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The Rocky Mountain Collegian

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The Rocky Mountain Collegian

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Construction underway for new Warner College building

Architecture drawing of Michael Smith Natural Resource Building
A rendering of the Michael Smith Natural Resource Building Addition (Photo courtesy of SOURCE)

The Warner College of Natural Resources building is currently under construction to gain a new addition that is scheduled to open Fall 2018.  

The new addition will be named after Michael Smith who contributed $3.7 million to the project. Smith’s gift was a critical final donation, according to Rob Novak, director of communications for the Warner College of Natural Resources.


According to Novak, a majority of the funding for the building came from donors and the remainder of funding came from student fees and the University Facility Fee Advisory Board.

A centerpiece for the expansion will be a new home for the WCNR Student Success Center. Located on the first floor, it will be a visitor’s first encounter.

“As you come into the building you’ll be able to see the student success center right off the bat,” Novak said. “It will be a welcome desk for the college where people can ask for directions and where students can work with academic affairs and career services.”

Construction site in the middle of several buildings
View of the Warner renovation from the Computer Science building. (Field Peterson | Collegian)

Novak said it will also be a place that showcases what the college has to offer to prospective students. As WCNR continues to grow, new teaching labs will provide room to accommodate an increase in students.

“We are really trying to centralize the specimen labs we have throughout the college,” Novak said.

These include labs that focus on dendrology, geology or fish and wildlife studies. Novak said a new feature will allow teaching assistants to display specimens from labs to be viewed by students in various study locations, even after their class is over.

Other changes include the consolidation of the entire WCNR administrative staff to one location, a new home for the Center for Collaborative Conservation, several meeting rooms and a garage-style door on the fourth floor that will open to let in fresh air and provide a view of the Sherwood Forest below.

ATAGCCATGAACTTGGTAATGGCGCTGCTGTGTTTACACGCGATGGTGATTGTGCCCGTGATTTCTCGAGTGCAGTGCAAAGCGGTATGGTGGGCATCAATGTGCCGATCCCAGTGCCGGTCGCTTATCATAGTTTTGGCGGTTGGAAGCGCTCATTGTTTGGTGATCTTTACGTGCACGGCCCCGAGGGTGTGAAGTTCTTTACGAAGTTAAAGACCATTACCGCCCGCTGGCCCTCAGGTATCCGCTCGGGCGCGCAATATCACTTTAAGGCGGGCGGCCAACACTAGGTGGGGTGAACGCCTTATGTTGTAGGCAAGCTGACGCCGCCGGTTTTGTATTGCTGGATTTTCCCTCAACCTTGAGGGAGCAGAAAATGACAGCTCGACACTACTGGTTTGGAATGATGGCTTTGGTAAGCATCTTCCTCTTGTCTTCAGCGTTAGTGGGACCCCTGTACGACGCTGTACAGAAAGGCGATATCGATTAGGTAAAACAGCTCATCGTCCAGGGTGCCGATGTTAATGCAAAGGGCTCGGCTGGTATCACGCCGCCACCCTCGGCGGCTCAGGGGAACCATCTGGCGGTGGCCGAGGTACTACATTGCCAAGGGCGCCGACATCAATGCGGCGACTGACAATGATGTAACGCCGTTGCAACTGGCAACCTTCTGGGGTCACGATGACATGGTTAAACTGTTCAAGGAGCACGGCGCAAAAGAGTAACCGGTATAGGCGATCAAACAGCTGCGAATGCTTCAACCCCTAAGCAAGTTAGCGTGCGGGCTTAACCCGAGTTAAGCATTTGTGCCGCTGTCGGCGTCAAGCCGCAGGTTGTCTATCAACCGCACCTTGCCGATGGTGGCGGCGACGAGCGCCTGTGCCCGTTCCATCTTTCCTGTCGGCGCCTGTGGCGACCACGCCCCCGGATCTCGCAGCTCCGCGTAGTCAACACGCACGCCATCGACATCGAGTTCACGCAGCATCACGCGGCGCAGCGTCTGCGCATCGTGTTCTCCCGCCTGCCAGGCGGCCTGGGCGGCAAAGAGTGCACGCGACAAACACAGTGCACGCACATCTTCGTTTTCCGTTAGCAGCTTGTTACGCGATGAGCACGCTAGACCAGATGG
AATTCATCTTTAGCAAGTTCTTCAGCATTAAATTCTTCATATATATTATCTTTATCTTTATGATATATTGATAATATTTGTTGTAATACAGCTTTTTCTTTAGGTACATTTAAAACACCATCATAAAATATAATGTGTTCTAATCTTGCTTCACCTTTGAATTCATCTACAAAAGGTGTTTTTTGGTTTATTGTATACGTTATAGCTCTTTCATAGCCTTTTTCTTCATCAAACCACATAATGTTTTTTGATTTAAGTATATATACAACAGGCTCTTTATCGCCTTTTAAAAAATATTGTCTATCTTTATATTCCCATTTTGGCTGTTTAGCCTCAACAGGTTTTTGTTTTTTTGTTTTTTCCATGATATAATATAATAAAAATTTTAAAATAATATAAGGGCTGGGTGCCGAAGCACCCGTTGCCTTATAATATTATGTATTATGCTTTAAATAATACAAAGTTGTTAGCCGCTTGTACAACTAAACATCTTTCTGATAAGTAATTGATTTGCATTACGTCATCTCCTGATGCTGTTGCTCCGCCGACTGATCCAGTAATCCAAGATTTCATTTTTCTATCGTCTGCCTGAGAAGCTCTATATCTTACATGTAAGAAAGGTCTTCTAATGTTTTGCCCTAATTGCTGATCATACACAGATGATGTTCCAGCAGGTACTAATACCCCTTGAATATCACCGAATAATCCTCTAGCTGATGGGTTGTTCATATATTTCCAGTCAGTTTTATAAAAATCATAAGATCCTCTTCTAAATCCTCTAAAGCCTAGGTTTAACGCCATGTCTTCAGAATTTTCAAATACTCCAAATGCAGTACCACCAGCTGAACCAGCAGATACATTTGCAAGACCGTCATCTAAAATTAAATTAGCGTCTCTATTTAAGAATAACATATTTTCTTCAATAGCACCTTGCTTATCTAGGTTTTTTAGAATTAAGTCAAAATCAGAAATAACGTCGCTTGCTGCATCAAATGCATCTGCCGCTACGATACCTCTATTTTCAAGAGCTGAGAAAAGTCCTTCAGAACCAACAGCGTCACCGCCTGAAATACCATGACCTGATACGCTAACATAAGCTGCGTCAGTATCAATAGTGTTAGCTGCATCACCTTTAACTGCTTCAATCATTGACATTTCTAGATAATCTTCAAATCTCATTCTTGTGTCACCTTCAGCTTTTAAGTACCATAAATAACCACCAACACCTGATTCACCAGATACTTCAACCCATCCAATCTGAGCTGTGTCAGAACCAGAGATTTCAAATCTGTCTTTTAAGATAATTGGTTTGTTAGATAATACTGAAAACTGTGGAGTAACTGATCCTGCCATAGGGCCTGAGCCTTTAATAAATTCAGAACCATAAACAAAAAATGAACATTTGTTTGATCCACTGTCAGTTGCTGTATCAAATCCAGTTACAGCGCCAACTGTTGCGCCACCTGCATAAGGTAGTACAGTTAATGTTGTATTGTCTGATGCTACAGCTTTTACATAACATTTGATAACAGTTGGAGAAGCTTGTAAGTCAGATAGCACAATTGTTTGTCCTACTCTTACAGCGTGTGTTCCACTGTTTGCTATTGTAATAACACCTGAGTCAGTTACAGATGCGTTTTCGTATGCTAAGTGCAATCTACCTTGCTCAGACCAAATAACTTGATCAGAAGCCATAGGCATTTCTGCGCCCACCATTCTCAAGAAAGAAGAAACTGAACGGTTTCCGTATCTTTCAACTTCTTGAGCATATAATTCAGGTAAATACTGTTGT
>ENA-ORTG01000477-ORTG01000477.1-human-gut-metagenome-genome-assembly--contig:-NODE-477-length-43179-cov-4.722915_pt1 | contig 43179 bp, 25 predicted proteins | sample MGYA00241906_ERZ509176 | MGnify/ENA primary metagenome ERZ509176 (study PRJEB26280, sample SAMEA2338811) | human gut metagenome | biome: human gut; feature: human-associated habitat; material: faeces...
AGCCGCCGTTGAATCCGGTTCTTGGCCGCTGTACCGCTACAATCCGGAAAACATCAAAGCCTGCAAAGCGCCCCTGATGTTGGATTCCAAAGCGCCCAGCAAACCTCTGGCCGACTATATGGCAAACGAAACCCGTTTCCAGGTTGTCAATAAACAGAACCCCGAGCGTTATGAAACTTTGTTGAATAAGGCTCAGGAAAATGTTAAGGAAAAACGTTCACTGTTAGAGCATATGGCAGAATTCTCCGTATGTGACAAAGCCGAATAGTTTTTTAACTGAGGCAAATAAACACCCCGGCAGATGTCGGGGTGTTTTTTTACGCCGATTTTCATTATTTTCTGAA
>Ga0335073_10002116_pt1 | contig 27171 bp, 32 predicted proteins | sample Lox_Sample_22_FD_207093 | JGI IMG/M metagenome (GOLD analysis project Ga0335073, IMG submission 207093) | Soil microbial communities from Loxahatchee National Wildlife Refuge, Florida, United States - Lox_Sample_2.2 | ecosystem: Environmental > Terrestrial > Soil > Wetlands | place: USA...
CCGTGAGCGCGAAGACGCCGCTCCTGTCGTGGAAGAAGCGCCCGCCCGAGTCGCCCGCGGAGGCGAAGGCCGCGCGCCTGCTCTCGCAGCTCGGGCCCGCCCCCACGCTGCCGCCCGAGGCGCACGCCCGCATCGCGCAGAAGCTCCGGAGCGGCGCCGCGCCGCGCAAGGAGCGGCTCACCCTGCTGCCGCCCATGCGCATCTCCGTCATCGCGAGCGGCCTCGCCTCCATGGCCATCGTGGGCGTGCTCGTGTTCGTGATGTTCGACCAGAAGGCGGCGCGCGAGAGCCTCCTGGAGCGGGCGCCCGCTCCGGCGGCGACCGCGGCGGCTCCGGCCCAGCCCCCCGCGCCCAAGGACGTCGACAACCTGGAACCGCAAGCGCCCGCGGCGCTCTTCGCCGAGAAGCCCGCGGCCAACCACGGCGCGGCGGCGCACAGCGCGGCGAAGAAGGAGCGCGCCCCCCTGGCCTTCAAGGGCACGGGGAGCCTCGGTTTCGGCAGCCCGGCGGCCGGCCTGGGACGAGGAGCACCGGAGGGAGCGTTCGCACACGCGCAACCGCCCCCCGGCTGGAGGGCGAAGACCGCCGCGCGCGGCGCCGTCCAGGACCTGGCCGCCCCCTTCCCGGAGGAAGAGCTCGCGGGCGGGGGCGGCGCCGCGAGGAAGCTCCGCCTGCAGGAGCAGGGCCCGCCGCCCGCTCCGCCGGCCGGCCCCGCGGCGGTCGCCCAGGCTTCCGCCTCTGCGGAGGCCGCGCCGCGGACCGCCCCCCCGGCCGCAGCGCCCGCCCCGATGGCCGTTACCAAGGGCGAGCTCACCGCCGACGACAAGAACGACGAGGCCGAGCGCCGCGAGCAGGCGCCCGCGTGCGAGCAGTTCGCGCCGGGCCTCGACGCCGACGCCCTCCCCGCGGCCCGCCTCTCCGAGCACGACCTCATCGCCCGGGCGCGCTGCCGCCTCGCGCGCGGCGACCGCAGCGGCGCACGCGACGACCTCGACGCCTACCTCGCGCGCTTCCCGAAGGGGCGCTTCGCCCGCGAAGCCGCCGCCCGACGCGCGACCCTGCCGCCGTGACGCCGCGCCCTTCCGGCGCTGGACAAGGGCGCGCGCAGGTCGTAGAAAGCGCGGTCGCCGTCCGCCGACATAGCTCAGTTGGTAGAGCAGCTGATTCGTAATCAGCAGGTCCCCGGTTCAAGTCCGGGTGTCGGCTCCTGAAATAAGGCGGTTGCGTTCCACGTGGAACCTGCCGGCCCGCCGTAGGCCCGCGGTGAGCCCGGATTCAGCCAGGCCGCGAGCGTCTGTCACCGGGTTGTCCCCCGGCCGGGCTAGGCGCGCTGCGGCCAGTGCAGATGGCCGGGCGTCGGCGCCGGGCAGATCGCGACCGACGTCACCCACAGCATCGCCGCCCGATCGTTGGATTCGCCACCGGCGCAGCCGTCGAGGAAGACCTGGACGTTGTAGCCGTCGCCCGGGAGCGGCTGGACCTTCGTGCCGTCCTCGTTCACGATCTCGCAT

Novak said that there is nothing wrong with the current building but the Warner College is outgrowing the space. Institutional research data indicates that there are 2,168 total students in the Warner College. This makes the WCNR one of the smallest departments student-wise but it has been steadily growing over the years.

Construction workers smoothing cement.
Construction workers work on The Warner College of Natural Resources building. (Megan Daly | Collegian)

Campus Architect Mike Rush said he believes the new design will better reflect the values of the Warner College.


“It was important to have a main entry that spoke to the mission of the college and (include) natural materials in connection with the outdoors.”

Novak said the addition will try blend in with the blocky architectural look of the current building: a style called brutalism. It will also incorporate exterior wood under the soffit and around a central beam, giving it a look unique to the college.

Creating a building that is sustainable was also a central goal for the new addition. Joy Wagner, the project manager at the Institute for the Built Environment, has been working to increase sustainability and comply with Leadership in Energy and Environmental Design, or LEED, standards.

Wagner said the goal is to achieve a LEED silver rating, a rank that lies below the gold, and platinum awards. Some of the strategies they are trying to implement include water efficient restrooms, day-lighting and the use of sustainable wood products and construction materials.

Additional work to improve their LEED rating has to do with making a comfortable work environment for occupants of the building, according to Wagner. This could include work areas where individuals have control of their own light and temperature.

“People feel better in a space that they feel like they can control a little bit,” Wagner said.

A challenge that could limit the ability to reach gold and platinum standards comes from the fact that they are adding to the existing natural resource building. Wagner said this makes it difficult to reach higher energy efficiency standards, a heavily weighted category to LEED. 

Taking these goals and making them a reality now comes down to Pinkard Construction and 4240 Architecture, firms that have done work for CSU before. Rush said that these firms were able to satisfy the most requirements set forth in the University’s request for proposal: a set of documents outlining the project’s criteria.

Novak said students can expect construction until the opening next fall but the construction site will not expand and further increase congestion in that area. Novak said once complete, the Michael Smith Natural Resources building will be a prominent feature near the center of campus.

“For us, we want to make sure it serves the students well and we also think it will make a statement that Warner is an important part of the university and community,” Novak said.

Collegian news reporter Ty Betts can be reached at or on Twitter @TyBetts9.

Editor’s Note: A previous version of this article incorrectly stated that the majority of funding for the Michael Smith Natural Resources Building came from student fees. A majority of funding came from donors, and the project received additional funding from student fees and the University Facility Fee Advisory Board.

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